By Madeline Miller
When wine experts make a “best of” list, it can often be disheartening to the average wine drinker. It is simply not practical for most people to spend $80 on a bottle of wine, unless it is for a special occasion. So what can we drink with dinner without affecting our ability to buy the food, too?

The Sacramento Bee’s Mike Dunne helps to answer this question by offering his list of the year’s best inexpensive wines (so far). Dunne admits that he was bullied into writing this list when readers cried foul because his first list included only very expensive wine. Dunne defined a bargain as a little less or a little more than $10. Sounds like a bargain to me! Rather than include all the wines on the list, which you can view here, if you like, I will include only those that are more widely available. Here’s what Dunne had to say about a few of the wines on his best-bargains list:

Cycles Gladiator 2004 Central Coast Chardonnay ($10): Hahn Estates Winery in Monterey County, which brought us the HRM Rex Goliath line of value wines before selling that label to Constellation Wines, is back with a new series of bargain buys under the colorful brand Cycles Gladiator. The label is what first grabs your attention — a mythological nude nymph riding a winged bicycle, from an 1895 Parisian art poster for Alexandre Darracq’s bicycle company — but the wines are what take you on a pleasant ride through Central Coast vineyards. Most chardonnays at this price point are flabby and one-dimensional, but the Cycles Gladiator shimmers with tropical fruits such as pineapple and guava and refreshes the palate with zippy acidity. A little more than half the wine was aged in new French oak barrels, but the spice is no heavier than a tire patch.

Winemakers Adam LaZarre and Paul Clifton recommend that it be poured with grilled swordfish and a cucumber salad, or barbecued chicken with a sweet and spicy mustard glaze.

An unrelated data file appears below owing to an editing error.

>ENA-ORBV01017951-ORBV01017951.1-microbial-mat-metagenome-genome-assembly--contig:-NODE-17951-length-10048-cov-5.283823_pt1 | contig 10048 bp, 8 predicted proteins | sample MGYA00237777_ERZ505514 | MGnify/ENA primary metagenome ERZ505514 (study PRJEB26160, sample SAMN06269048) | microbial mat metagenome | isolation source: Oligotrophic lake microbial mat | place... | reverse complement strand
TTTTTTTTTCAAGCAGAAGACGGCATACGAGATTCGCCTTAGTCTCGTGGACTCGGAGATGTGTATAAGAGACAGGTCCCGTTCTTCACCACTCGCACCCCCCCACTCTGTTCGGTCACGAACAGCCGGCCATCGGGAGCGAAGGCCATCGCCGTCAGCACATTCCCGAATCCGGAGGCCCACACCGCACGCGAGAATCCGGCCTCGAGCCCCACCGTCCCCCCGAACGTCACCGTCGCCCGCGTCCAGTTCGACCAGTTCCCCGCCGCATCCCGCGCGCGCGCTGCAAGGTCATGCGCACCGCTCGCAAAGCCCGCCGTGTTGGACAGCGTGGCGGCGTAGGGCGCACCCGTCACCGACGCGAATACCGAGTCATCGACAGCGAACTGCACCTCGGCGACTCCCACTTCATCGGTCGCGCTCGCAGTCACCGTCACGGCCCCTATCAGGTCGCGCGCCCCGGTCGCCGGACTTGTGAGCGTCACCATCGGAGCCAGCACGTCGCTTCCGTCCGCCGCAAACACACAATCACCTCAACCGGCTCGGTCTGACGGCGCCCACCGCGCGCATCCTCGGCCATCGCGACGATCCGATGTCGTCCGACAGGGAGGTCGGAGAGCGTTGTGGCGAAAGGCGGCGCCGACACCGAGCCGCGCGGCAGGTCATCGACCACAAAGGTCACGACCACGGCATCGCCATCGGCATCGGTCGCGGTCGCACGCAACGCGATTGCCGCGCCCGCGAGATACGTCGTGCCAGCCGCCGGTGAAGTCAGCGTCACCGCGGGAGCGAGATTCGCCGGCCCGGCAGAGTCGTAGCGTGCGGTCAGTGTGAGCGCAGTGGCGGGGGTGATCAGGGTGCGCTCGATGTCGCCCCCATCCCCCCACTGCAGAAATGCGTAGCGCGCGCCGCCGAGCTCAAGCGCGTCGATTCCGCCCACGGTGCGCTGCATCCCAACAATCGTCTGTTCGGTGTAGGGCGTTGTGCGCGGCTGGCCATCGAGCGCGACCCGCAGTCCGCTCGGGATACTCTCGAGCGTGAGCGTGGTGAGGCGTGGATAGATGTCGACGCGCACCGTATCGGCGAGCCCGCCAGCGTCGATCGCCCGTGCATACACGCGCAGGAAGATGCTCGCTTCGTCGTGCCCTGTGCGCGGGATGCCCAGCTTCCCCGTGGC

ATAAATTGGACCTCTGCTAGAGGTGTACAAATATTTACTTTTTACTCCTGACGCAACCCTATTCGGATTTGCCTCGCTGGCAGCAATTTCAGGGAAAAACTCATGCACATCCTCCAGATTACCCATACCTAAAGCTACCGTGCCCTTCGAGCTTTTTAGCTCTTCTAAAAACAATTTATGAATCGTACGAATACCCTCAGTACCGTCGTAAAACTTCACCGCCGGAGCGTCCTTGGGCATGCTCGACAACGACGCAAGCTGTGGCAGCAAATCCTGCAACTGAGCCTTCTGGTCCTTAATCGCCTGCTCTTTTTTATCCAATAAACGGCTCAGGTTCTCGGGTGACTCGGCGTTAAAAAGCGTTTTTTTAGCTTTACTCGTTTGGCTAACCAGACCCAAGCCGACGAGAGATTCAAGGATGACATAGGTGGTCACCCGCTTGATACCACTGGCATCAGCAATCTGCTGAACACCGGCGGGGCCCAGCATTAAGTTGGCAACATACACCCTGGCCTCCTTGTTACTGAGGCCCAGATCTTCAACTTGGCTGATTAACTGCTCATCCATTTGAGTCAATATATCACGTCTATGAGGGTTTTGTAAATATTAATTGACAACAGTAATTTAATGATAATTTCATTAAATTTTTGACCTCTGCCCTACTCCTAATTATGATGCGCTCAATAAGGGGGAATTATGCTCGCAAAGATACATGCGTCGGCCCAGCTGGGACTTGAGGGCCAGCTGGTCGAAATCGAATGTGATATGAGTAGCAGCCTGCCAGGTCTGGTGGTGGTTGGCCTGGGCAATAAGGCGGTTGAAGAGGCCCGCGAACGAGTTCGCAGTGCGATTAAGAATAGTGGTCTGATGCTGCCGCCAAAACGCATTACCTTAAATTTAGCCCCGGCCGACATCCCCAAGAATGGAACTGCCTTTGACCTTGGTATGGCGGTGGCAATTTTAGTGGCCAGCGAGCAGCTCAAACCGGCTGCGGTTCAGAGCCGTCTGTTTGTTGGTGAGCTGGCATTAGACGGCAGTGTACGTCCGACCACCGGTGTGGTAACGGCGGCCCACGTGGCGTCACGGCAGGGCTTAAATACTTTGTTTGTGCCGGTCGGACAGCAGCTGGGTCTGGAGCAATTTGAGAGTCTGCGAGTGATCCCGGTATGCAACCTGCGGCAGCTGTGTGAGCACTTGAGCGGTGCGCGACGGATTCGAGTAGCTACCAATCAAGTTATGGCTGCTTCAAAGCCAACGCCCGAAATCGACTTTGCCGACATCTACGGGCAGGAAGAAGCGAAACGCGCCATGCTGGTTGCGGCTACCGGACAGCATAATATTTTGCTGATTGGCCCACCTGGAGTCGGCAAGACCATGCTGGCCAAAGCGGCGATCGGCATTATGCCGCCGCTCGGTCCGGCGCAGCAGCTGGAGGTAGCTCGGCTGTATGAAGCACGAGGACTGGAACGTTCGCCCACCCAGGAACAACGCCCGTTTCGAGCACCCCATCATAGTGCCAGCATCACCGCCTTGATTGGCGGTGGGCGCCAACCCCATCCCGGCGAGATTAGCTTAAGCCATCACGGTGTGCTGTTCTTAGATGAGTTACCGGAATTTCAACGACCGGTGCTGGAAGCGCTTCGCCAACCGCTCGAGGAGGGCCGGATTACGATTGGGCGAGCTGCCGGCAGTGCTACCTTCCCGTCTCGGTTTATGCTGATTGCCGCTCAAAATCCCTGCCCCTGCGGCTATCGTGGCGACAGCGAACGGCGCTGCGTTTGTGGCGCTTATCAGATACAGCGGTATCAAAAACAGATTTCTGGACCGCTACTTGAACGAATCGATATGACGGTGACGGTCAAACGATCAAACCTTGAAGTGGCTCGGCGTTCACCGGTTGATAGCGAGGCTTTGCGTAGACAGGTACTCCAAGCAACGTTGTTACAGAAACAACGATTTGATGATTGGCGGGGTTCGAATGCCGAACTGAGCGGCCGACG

The Cycles Gladiator syrah and merlot, also from 2004 and also $10, are other great values.

Fetzer Vineyards 2005 Valley Oaks California Gewurztraminer ($9): At the recent California State Fair wine competition, this exquisitely balanced gewurztraminer won all sorts of awards, topped by being named the Best of Show white wine. We had it with hot dogs on the eve of the Fourth of July, and found its smell of rose petals and litchi nuts, its slightly sweet flavors of apricots and peaches, and its resuscitating spice and acid not at all intimidated by mustard and relish. Incidentally, the Fetzer Vineyards 2005 Valley Oaks California Riesling ($6) is another steal, especially if you like your rieslings pleasantly but not cloyingly sweet.

Pepperwood Grove 2003 California Zinfandel ($8): A brand of Don Sebastiani & Sons, Pepperwood Grove stands out on shelves for its bright green labels and on the palate for its faithfulness in capturing varietal typicity in a way immediately accessible. This zinfandel is a perfect example of that standard, providing fresh raspberry, blackberry and cherry fruit on a lean frame.

Veramonte 2005 Casablanca Valley Sauvignon Blanc ($9): No surprise here. With every vintage in recent years, the Chilean producer Veramonte turns out the best buy in sauvignon blanc on the market. Every crucial element of the wine — smell, flavor, structure, acidity — meshes tightly into a vivacious whole. It’s lean, but its smells and flavors of fresh herbs and limes persist even when they’re up against a fairly spicy salsa with grilled seafood or chicken.

How about that Cycles Gladiator label, huh?

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